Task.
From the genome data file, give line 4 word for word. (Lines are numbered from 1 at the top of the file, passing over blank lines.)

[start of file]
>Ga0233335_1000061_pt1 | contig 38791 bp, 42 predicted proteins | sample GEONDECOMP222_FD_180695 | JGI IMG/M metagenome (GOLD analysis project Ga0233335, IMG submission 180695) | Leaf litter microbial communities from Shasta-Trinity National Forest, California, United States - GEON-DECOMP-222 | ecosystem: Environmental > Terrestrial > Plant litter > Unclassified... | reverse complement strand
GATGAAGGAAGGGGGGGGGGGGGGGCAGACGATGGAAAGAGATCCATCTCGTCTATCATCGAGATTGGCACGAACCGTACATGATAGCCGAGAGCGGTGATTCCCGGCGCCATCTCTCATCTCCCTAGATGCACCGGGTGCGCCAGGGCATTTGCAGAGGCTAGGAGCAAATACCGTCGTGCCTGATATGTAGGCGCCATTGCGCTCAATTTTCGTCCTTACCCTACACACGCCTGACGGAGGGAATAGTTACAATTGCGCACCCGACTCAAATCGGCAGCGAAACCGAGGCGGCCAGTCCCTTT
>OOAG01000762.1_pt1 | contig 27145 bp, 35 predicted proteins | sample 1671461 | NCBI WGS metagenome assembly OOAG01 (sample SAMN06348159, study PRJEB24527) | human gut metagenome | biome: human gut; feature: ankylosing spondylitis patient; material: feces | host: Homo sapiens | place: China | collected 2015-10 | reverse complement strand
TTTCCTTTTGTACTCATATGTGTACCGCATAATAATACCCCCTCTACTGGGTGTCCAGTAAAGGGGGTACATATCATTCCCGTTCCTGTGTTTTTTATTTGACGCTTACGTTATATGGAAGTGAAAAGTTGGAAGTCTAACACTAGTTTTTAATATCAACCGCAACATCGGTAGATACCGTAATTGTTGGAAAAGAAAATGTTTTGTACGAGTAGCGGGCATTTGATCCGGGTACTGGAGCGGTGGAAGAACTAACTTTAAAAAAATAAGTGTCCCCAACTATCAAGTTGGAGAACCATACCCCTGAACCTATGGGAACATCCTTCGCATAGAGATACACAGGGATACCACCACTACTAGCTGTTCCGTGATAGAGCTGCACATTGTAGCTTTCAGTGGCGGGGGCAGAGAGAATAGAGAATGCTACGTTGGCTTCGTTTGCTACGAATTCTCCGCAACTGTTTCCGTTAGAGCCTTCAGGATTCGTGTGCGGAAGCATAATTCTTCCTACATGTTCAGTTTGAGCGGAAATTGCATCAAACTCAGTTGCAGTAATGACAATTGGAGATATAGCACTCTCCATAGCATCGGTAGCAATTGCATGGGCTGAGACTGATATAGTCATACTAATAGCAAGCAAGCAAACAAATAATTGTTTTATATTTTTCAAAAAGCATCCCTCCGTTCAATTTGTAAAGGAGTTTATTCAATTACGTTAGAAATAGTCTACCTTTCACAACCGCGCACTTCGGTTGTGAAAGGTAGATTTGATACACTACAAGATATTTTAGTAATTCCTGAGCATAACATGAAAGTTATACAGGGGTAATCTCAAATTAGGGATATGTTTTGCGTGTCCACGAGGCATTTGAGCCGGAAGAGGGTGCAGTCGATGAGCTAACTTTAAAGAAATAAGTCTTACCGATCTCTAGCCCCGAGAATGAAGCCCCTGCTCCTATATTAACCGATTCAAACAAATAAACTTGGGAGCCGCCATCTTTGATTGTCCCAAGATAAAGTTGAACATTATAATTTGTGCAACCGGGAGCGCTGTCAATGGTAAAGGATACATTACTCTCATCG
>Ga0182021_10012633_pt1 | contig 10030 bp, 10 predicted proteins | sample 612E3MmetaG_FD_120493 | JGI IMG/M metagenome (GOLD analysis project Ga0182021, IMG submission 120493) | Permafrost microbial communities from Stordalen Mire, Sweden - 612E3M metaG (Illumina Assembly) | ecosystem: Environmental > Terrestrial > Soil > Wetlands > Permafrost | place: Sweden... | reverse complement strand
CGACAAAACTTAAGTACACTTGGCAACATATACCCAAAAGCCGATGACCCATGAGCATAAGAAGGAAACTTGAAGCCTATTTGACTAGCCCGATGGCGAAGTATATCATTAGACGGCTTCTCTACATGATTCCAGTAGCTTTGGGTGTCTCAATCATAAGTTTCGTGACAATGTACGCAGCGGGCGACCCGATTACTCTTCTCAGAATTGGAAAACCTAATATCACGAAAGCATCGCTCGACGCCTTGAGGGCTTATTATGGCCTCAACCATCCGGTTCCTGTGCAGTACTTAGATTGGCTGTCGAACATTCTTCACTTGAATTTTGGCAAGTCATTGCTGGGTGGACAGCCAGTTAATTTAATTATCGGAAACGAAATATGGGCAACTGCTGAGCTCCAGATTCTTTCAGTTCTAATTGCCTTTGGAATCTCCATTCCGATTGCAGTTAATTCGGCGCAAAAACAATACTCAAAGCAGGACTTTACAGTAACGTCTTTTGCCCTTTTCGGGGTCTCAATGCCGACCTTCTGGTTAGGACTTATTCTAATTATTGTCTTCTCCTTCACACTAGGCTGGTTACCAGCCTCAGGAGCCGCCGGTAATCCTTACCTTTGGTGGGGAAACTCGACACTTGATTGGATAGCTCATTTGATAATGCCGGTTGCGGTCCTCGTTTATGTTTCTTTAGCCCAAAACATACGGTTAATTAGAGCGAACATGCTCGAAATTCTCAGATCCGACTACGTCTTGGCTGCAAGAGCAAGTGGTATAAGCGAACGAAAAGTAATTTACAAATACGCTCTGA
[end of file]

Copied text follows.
TTTCCTTTTGTACTCATATGTGTACCGCATAATAATACCCCCTCTACTGGGTGTCCAGTAAAGGGGGTACATATCATTCCCGTTCCTGTGTTTTTTATTTGACGCTTACGTTATATGGAAGTGAAAAGTTGGAAGTCTAACACTAGTTTTTAATATCAACCGCAACATCGGTAGATACCGTAATTGTTGGAAAAGAAAATGTTTTGTACGAGTAGCGGGCATTTGATCCGGGTACTGGAGCGGTGGAAGAACTAACTTTAAAAAAATAAGTGTCCCCAACTATCAAGTTGGAGAACCATACCCCTGAACCTATGGGAACATCCTTCGCATAGAGATACACAGGGATACCACCACTACTAGCTGTTCCGTGATAGAGCTGCACATTGTAGCTTTCAGTGGCGGGGGCAGAGAGAATAGAGAATGCTACGTTGGCTTCGTTTGCTACGAATTCTCCGCAACTGTTTCCGTTAGAGCCTTCAGGATTCGTGTGCGGAAGCATAATTCTTCCTACATGTTCAGTTTGAGCGGAAATTGCATCAAACTCAGTTGCAGTAATGACAATTGGAGATATAGCACTCTCCATAGCATCGGTAGCAATTGCATGGGCTGAGACTGATATAGTCATACTAATAGCAAGCAAGCAAACAAATAATTGTTTTATATTTTTCAAAAAGCATCCCTCCGTTCAATTTGTAAAGGAGTTTATTCAATTACGTTAGAAATAGTCTACCTTTCACAACCGCGCACTTCGGTTGTGAAAGGTAGATTTGATACACTACAAGATATTTTAGTAATTCCTGAGCATAACATGAAAGTTATACAGGGGTAATCTCAAATTAGGGATATGTTTTGCGTGTCCACGAGGCATTTGAGCCGGAAGAGGGTGCAGTCGATGAGCTAACTTTAAAGAAATAAGTCTTACCGATCTCTAGCCCCGAGAATGAAGCCCCTGCTCCTATATTAACCGATTCAAACAAATAAACTTGGGAGCCGCCATCTTTGATTGTCCCAAGATAAAGTTGAACATTATAATTTGTGCAACCGGGAGCGCTGTCAATGGTAAAGGATACATTACTCTCATCG